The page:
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RHINO
is the Rental Housing Information Network in Ohio

June 22, 1969 – The Cuyahoga River catches fire in Cleveland, Ohio, drawing national attention to water pollution, and spurring the passing of the Clean Water Act and the creation of the Environmental Protection Agency.


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updated 6/14/17 Dispatch proves RHINO is wrong. When I argued in rhino!Up that the Dispatch was doing good reporting on social needs, but didn't offer solutions, I was wrong. At least for now. How's this for an editorial?
"It only stands to reason that if someone had a magic test that, say for a few hundred dollars, could detect the presence of lead, landlords would willingly protect their tenants. Or government would require such testing. Landlords shouldn’t be able to sell a toxic product any more than a toy company. There’s good news: An affordable test exists. And there’s bad news: Some landlords don’t care. Columbus city attorneys and public-health officials are preparing as many as 60 cases against owners who have failed, sometimes despite years of repeated notices, to remove hazardous lead paint from their properties. Most of the properties are rentals. All must be vacated. But moving out isn’t so simple, because like the people of Flint, where 42 percent of the residents live below the poverty line, chances are the afflicted Columbus tenants are poor and unable to afford newer or better maintained properties. A Columbus Health Department listing of the lead-laced properties predictably shows the problem concentrated in older neighborhoods. Houses built before 1978, and especially those before 1950, are more likely to have lead paint, which tastes sweet and can be inhaled as dust, or licked off fingers after kids play in dirt.

Housing advocates can help the Dispatch find solutions
Columbus Dispatch should be commended for identifying income inequality as a fundamental problem in the capital city and should get a second commendation, for showing how social problems like evictionaffordable rent, and lead poisoning grow out income inequality. 

However, the Dispatch leaves readers (aka citizens) practically clueless about how to solve the social problems which it identifies. Instead it quotes heads like Celebrity scholar Richard Florida who is flogging a bookj and local and state politicians arguing for raising the minimum wage. Where are the concrete steps towards a solution? 

Advocates can help move the Dispatch from abstract discussions of problems to concrete solutions.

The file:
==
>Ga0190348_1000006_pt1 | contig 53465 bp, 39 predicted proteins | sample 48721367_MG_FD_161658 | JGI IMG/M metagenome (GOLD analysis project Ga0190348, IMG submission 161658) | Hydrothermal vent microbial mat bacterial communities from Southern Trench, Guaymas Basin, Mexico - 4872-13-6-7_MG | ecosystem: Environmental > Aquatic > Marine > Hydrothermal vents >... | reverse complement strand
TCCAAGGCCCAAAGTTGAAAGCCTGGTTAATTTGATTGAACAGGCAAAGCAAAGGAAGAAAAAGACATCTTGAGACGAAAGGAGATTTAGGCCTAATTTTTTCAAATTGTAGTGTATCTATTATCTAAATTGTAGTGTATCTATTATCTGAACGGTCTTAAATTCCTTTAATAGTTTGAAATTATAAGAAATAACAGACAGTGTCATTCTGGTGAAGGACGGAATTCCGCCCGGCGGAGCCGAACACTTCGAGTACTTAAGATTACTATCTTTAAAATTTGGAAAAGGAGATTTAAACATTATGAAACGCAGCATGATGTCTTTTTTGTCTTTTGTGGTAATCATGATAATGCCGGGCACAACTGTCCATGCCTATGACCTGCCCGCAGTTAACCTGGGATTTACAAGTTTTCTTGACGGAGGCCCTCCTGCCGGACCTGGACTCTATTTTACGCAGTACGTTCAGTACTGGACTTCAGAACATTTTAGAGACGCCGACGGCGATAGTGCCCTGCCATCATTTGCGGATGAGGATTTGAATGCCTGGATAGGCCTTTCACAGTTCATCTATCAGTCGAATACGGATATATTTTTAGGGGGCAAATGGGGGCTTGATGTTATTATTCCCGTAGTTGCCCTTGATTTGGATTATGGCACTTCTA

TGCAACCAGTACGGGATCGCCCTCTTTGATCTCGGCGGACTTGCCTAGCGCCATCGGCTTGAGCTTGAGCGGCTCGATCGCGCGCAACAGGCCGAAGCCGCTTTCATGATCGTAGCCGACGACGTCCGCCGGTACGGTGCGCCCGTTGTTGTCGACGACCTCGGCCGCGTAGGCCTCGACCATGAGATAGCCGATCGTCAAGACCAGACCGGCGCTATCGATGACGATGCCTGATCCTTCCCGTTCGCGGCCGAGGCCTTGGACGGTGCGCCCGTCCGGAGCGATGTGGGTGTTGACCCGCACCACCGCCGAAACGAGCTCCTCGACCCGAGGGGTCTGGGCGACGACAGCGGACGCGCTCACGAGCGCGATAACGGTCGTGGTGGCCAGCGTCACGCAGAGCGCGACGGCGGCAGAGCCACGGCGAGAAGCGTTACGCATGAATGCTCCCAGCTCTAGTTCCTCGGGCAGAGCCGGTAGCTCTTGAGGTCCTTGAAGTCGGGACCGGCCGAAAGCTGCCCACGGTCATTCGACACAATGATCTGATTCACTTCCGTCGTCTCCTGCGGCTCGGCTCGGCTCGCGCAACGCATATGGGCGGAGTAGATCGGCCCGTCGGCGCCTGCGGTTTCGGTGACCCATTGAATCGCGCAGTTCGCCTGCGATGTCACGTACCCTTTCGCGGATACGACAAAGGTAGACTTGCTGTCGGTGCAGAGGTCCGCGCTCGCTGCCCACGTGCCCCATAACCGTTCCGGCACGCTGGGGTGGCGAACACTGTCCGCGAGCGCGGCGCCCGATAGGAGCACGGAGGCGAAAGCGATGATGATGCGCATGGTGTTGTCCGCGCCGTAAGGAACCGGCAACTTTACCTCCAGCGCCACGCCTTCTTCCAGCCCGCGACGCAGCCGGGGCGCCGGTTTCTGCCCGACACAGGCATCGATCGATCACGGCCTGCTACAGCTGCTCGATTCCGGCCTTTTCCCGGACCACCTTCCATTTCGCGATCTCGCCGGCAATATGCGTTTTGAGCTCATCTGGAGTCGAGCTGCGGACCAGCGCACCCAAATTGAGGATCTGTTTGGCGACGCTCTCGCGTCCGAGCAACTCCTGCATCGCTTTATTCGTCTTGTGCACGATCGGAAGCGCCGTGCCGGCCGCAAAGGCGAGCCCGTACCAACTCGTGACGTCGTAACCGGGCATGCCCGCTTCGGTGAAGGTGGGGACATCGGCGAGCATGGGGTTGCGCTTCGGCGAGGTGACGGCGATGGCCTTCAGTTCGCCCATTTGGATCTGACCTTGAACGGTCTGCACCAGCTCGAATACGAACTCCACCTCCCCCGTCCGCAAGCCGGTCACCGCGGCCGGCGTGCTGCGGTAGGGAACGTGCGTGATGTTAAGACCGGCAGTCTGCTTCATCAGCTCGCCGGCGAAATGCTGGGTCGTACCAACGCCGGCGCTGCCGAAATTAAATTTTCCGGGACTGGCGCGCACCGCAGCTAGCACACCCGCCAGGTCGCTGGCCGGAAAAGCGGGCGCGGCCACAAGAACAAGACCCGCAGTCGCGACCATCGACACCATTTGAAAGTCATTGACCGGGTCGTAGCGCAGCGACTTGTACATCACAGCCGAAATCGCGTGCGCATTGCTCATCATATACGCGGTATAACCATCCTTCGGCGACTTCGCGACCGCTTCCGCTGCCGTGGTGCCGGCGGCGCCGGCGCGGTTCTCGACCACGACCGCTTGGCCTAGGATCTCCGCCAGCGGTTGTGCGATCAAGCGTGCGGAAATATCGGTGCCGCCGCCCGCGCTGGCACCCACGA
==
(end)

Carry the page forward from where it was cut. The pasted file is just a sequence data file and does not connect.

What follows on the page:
1. Write an op-ed about your idea for addressing a social problem. Cite examples from other similar cities. Example: Tenants can't find housing with vouchers, why not consider SOI like Pittsburgh did.

2. Write to the reporter to offer suggestions of ways to address a problem. Lead poisoning causes household instability? Example: Look at solutions being tested in Toledo.

3. Push editors and writers to cover events that highlight solutions. Pointing out examples of civic engagement helps to promote others to undertake change efforts. Here's an example from the Repository.

When the Dispatch editors ask the question "If we remain divided, can they achieve the American dream" the door is open for advocates to use the forum for promoting solutions. Be relentless. Promote alternative news outlets 
posted June 11, 2017


What do you want to do? 
Mary Clark responds to CityScape story on Slumlords in Cincinnati.
"As an agent with a background in rental housing, especially multifamilies, I have always wondered what we can do to bring standards to investment and how to mandate some kind of education for any entity or person planning on purchasing rental housing in Ohio. This is a complicated situation but the lack of education for prospective investors seems to be an important aspect which is overlooked." Read more here.

Need more news?


Affordable in Ohio is a five part series in November 2015 looks at affordability issues in Ohio. here

Affordable in Ohio here


Change in the Air here

Eviction in Ohio here



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